Mr. Farnsworth, thank you for helping me think about instructional minutes and making me aware of the impact my activities have on the classroom. I appreciate your dedication to the learning process for your students.
Mr. Shotts, thank you for helping with graduation and for all the chats we had about Drama or English. It was fun to be your colleague and also entertain the rest of the English Dept. with our routine.
Mr. Allmond, thank you for your unyielding pursuit of excellence. I have never ever heard you accept less than the best a student could do and it reminds me to have similar expectations of my own students.
Mrs. Young, thank you for being my first Union Rep in my first, um, discussions with the principal. Sometimes those guys are scary and it helps to have someone “on my side” so to speak. I appreciate you trying to help me save Man of La Mancha.
Mr. Stover, thank you for being my most used Union Rep. You are way too much fun to talk to and I love how dedicated you are to your clubs and the store. You represent true professionalism in business to our students and I really appreciate that.
Mr. Mazzulli, thank you for being the best Union Rep I ever had (sorry Mrs. Young and Mr. Stover, but, he plays better guitar than you!) and for always being ready to share a story and remind me why we teach.
Mr. Maiorca, thank you for teaching me the importance of ASB public relations and the importance of following our ASB Constitution. Seriously. You challenged me to learn my job much better.
Janet Roberts, thank you for being so kind, cheerful and positive and for teaching me about making fantastic posters and advertising for our school. We aren’t on your level, yet, but we are getting better.
Mary Jane Smith, thank you for being the first smiling face I remember at CADA when I felt out of my element and so lost. Your friendly and warm personality made me feel right at home and as if I belonged there. Now I know I do, but you showed me first.
Ron Ippolito, thank you for inspiring me to use technology in my everyday ASB activities and for making me laugh so hard my face hurt when playing Silent Football.
Stu Shaffer, thank you for having such cool activities for kids to do at lunchtime and inspiring me to have better games for our Class Competition.
Coach Olay, thank you for inspiring me to shut my dang mouth and smile more. Honestly, that’s an amazing thing for me to shut up and I appreciate you showing me the power of not talking so much.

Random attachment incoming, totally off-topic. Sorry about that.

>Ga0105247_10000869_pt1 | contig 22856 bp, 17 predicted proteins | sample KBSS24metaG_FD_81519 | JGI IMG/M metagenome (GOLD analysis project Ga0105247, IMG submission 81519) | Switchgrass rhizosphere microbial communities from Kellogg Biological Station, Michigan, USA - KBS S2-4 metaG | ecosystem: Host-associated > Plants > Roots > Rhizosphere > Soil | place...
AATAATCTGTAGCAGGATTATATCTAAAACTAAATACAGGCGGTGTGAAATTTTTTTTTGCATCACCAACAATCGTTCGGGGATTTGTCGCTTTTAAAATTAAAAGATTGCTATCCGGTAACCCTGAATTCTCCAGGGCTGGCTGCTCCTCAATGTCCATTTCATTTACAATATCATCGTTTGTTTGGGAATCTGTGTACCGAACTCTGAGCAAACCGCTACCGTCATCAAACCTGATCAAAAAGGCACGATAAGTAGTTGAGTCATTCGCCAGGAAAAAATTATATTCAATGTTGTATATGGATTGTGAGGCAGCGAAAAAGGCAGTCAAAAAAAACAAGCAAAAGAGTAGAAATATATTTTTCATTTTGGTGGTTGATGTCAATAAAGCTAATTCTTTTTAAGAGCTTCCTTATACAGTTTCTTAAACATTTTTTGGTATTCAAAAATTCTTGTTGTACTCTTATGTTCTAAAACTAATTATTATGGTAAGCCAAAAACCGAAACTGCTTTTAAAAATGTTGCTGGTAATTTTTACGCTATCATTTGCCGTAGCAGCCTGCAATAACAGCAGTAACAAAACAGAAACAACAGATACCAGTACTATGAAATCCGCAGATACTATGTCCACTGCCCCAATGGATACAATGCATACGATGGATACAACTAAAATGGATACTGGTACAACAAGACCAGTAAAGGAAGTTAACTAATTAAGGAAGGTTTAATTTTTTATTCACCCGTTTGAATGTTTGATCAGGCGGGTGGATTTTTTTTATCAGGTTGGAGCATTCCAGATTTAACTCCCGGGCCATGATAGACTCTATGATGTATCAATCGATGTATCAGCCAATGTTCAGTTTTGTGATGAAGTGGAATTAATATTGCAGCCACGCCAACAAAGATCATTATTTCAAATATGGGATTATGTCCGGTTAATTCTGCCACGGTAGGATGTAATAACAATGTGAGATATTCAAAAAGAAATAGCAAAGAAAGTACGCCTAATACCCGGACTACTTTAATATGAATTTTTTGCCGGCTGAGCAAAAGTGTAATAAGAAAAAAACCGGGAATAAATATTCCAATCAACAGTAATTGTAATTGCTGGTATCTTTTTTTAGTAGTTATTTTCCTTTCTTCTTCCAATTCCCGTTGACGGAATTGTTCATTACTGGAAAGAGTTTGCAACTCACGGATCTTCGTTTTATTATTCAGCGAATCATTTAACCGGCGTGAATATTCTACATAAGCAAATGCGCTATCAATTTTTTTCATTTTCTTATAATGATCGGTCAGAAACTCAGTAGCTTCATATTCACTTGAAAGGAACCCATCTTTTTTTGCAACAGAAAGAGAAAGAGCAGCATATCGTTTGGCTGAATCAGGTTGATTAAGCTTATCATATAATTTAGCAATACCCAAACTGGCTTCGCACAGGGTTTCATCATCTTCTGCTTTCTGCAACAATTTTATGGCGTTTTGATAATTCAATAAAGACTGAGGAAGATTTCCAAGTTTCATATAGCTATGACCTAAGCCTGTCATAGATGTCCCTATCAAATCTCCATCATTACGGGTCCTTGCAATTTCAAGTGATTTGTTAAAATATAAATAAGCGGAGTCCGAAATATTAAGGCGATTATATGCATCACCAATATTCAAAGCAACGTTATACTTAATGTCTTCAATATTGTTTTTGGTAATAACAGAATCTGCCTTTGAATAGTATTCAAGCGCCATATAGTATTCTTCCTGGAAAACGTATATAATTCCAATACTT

Ms. Schweiger, thank you for always making me feel like I’m amazing and fantastic when you talk to me. When you make people feel like that, you are a leader. You make me want to be the kind of teacher and Activities Director that you think I am!
Mr. Young, thank you for always making me laugh. You are the kind of teacher that makes kids want to show up to class to see what you will do today. That’s very inspiring to me.
Ms. Ervin, thank you for always telling me how much you liked our rally or whatever activity you saw. You will never know how much it helps and how much it means to hear it from you.
Ms. Connors, thank you also for complimenting our activities. It seems like your words always come right when I need to hear something positive. Thanks for being involved and helping our program.
To my regular chaperones like Mr. Greiner, Ms. Gamson, Ms. Patterson, Ms. Martinez, Mrs. Alcala, Ms. Macias, Ms. Phillips, Mrs. Johnson, and the other Mrs. Johnson, and the others that my poor, old, stressed mind is misremembering right now, thank you for helping me to put on great activities for my students. It wouldn’t be possible without you.
I will probably remember several other people that deserve thanks and I’m sorry for missing you.
To my absolute favorite teacher, the one who everyday is the President of my Fan Club (and sometimes the only member), the one who always reminds me that the students are the reason we do this, the one who opens my eyes to see it from their point of view, the one who pushes me to do better and be better, the one who always listens when no one else should be subjected to my whining self pity, the one who dares me to dream and to reminds me to inspire, the one who taught me the most important lesson, Ms. Marchis, I absolutely thank you for sharing your life with me.
If you have a moment, thank a teacher. Even if it’s not Teacher Appreciation week. You will never know how much it means to be told, “You helped me.”